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Sunday, September 08, 2013

Major Surgery The First Cut

Major Surgery
The First Cut

Having won praise in the pages of the Melody Maker and plaudits from diverse a range of players as pianist Gordon Beck and Hawkwind’s Del Dettmar, by the time Major Surgery spent a couple of days in a small studio recording their one and only album in 1976, they’d been a fixture of London’s pub jazz circuit for over five years.

Their rough and ready brew of no-frills grooves courtesy of drummer Tony Marsh and bassist Bruce Collcut, and swirling melodies delivered by (Don Weller (saxes) and Jimmy Roche (guitar). Weller and Roche had worked together before as members of East of Eden (appearing on ‘71s New Leaf) and part of Jamie Muir’s short-lived but legendary pre-King Crimson outfit,  Boris.

The results are potent though nothing like as tricksy as their jazz-rock pigeon-holing might imply.  Weller has a big sound that’s impressively fearless, rushing at complex, twisting themes with garrulous enthusiasm and is the driving force on the album.

Roche’s guitar playing though originally rooted in blues, scrabbles over inventive runs veering away from generic cliche. There’s a certain frisson emanating from these crackling and energetic first-take performances. Though lacking compositional subtlety it positively bristles with a raucous amped-up period charm that reminds us with a bit of flair and imagination jazz-rock need not be a dry exercise in technique.


Howard Lane said...

God yes we used to make a pilgrimage from the wilds of Surrey up to Croydon to see Major Surgery - was it in The Gun? I have a vague memory it was The Blue Anchor - they were truly awesome. I even got to play with Jimmy Roche a few years later. What a lovely bloke.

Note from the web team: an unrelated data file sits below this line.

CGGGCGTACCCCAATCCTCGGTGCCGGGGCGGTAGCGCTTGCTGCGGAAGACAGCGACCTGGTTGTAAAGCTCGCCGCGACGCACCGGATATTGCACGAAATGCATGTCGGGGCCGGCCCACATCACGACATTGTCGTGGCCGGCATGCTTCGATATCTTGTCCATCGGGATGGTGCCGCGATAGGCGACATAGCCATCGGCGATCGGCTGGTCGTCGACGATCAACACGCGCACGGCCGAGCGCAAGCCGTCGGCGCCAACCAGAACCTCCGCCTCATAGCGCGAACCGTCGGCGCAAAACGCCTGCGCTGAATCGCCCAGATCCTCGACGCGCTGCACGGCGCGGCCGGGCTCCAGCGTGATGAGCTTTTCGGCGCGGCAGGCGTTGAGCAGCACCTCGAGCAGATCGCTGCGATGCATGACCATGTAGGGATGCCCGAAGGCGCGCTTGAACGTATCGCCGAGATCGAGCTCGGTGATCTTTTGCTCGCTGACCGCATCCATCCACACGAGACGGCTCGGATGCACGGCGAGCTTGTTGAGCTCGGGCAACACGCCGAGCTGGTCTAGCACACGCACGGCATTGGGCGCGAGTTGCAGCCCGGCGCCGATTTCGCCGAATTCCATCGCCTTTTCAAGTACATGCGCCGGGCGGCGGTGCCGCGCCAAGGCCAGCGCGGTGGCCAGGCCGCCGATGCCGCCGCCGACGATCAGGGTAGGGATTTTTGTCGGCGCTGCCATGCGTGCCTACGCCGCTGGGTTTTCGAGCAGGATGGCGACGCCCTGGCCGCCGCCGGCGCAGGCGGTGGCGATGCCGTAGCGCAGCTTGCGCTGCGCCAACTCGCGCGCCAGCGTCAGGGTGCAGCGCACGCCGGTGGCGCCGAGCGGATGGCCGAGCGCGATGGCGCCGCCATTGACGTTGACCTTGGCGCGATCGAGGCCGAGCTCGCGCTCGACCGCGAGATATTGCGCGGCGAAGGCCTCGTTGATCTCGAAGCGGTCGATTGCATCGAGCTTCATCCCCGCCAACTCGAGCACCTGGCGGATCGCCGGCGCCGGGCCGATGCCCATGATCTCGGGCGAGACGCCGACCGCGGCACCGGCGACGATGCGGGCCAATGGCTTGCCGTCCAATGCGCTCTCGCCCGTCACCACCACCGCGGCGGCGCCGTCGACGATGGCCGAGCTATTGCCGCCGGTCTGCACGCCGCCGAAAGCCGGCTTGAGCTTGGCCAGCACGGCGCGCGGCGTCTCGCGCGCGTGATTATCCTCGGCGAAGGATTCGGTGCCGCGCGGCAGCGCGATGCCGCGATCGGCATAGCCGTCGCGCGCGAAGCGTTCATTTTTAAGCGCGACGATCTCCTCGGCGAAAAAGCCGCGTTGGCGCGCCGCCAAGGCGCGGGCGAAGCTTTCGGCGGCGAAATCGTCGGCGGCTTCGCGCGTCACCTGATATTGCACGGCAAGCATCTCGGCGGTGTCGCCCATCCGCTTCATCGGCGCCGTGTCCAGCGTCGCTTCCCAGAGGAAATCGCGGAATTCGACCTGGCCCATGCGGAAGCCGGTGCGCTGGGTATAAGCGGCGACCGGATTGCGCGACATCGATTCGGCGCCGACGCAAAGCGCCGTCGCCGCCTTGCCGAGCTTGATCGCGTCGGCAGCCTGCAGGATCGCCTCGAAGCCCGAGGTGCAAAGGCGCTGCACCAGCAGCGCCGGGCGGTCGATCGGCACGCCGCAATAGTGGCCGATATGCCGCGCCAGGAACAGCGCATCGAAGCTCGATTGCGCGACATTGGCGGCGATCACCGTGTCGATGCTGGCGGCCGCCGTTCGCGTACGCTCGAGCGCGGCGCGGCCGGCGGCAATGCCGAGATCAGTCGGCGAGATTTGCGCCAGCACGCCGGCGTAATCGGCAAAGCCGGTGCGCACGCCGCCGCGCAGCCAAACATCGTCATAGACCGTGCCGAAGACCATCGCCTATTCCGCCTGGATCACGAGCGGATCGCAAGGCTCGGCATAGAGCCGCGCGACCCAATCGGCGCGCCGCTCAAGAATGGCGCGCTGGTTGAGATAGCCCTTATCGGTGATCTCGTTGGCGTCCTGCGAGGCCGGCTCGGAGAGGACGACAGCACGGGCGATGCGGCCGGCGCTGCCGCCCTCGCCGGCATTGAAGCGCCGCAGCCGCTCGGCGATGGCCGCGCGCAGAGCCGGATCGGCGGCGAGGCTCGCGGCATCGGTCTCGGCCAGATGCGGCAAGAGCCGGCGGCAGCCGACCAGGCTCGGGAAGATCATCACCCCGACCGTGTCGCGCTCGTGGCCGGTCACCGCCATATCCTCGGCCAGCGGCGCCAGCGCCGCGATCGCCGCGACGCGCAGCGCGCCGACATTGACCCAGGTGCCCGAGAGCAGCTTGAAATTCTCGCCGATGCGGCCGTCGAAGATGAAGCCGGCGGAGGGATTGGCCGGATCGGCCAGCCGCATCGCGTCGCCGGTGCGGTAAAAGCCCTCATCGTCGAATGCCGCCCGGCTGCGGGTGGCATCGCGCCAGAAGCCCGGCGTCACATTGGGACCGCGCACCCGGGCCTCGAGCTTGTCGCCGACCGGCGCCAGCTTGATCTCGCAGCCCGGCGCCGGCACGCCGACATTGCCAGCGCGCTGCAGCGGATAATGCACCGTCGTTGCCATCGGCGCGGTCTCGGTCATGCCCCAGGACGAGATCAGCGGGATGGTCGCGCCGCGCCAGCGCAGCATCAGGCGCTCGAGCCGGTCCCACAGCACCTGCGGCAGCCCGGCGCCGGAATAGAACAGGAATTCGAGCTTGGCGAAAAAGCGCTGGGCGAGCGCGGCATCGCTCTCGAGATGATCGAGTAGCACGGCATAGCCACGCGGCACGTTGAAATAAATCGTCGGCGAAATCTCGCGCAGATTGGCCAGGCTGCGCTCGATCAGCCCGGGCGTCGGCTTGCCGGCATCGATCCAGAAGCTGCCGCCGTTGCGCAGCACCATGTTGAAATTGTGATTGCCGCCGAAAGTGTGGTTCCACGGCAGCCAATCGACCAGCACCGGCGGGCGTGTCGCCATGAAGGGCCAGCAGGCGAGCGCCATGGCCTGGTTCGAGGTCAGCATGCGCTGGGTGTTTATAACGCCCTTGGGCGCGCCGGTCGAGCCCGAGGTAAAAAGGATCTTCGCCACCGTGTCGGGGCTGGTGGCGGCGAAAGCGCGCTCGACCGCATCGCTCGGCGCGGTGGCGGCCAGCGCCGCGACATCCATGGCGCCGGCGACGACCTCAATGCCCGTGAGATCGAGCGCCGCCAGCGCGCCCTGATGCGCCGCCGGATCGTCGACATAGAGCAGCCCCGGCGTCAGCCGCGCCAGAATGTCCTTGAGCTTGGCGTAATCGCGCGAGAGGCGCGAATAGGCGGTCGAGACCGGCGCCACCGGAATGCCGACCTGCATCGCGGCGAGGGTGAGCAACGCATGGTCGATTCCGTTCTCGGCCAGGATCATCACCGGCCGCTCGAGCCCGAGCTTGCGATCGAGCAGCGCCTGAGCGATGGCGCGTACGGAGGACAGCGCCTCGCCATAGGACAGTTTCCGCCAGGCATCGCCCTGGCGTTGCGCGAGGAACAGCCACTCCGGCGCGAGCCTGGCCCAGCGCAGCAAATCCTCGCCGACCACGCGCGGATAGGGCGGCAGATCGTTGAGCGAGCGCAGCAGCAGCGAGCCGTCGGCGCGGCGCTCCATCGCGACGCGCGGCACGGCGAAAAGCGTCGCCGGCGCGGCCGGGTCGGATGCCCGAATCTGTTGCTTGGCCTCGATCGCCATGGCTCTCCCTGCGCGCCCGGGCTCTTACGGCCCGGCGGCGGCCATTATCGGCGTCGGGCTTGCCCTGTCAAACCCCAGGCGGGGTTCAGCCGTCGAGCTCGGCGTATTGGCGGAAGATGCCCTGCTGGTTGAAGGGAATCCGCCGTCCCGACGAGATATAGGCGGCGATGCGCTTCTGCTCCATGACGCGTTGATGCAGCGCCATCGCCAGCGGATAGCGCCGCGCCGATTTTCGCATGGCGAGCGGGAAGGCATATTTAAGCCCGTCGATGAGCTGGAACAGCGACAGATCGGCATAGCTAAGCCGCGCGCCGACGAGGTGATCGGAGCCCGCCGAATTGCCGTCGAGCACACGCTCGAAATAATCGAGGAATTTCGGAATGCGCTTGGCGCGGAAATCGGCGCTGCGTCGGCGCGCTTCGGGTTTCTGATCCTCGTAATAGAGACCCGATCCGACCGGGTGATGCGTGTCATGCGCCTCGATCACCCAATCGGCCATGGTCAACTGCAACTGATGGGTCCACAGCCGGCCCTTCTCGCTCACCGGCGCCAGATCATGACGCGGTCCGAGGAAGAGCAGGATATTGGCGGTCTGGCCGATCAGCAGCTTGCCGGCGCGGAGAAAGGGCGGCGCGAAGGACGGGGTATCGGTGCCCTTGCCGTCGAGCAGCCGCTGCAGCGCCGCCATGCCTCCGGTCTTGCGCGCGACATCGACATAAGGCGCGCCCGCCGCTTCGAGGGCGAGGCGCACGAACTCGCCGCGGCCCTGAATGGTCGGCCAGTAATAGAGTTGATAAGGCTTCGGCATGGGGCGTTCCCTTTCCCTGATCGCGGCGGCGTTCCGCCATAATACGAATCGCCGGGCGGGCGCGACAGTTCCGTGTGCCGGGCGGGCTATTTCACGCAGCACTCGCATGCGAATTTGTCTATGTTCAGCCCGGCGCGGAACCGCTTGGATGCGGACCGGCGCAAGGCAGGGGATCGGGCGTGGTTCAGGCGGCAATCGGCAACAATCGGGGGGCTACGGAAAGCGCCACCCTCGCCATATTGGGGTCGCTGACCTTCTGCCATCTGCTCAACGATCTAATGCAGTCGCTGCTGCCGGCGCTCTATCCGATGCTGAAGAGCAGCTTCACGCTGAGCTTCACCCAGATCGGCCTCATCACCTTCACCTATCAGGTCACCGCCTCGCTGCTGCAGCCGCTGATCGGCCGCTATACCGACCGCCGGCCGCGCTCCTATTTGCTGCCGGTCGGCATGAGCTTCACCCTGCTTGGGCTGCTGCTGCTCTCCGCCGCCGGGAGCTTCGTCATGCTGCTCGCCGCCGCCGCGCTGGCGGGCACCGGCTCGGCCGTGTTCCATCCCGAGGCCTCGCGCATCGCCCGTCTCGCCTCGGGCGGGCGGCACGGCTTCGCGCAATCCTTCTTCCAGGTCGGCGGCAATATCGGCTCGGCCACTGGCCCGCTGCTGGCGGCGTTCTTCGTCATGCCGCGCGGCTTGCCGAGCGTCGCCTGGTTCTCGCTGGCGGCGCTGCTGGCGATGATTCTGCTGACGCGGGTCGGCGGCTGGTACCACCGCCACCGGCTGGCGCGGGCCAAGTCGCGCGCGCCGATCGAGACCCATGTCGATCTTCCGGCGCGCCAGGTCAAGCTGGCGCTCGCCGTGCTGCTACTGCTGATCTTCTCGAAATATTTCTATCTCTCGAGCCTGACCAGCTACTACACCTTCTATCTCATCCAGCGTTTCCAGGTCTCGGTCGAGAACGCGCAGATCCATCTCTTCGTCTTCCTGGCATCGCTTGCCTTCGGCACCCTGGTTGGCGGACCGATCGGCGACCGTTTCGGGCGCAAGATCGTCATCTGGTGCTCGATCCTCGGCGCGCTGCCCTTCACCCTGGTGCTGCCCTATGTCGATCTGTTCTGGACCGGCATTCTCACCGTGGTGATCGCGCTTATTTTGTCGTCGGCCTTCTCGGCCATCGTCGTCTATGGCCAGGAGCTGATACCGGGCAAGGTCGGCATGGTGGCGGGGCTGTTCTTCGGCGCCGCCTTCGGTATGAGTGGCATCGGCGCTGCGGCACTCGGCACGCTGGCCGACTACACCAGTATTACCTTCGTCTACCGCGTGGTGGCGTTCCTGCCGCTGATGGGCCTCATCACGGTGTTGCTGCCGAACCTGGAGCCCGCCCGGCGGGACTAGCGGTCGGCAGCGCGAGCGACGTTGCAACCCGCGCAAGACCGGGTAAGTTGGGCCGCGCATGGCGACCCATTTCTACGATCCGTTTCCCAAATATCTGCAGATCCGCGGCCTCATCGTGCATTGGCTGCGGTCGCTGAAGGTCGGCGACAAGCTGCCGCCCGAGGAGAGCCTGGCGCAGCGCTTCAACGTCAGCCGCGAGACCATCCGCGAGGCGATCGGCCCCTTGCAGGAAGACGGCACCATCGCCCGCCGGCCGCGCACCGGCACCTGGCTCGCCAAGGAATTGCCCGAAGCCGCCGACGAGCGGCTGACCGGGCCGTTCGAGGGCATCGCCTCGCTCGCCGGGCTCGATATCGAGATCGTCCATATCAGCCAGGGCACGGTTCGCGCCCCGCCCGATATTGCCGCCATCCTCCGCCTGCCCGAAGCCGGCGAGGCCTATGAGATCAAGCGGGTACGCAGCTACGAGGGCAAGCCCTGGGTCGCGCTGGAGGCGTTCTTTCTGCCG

Peter Minde said...

Great cut. Hearing this, I'm wondering what Don would have sounded like playing with Mel Collins in King Crimson.

colesmh said...

Hey Sid,

Thanks for the reminder about this CD, featuring some great guitar from Jimmy Roche (reminds me at times of Phil Lee with Gilgamesh) and of course Don Weller's muscular tenor. I never even knew they recorded an LP until this was re-released. Information is so easily available now - back then Melody Maker was our only internet! For me it's all about the sound of an intensively-rehersed, and intensively-performing band performing intricate compositions (and/or improvising freely) as though their lives depend on it. Like these guys do here. And I don't seem to hear so much of that in these austere times.

Back in the day, we were smart enough to catch them twice at The Gun in Croydon: first on 10 August 1975 supported by Lol Coxhill (followed by a long walk home along the not-yet-opened Croydon Flyover) and back again for more (after a first term at university) on 21 December 1975, supported by an improvising pick-up band of Elton Dean, Gordon Beck and others (their legends will live forever).

Also, I still have a cassette of their Radio 3 Jazz in Britain session (Dog & Bull Fight/St. Vitus Dance/The Dare) broadcast on 10 February 1975 - which is where I first discovered 'em. Gordon Beck was then a new member of the band - his Fender Rhodes is an essential part of the sound - sadly absent from the LP, still I guess it gives Roche more room for his guitar solos.


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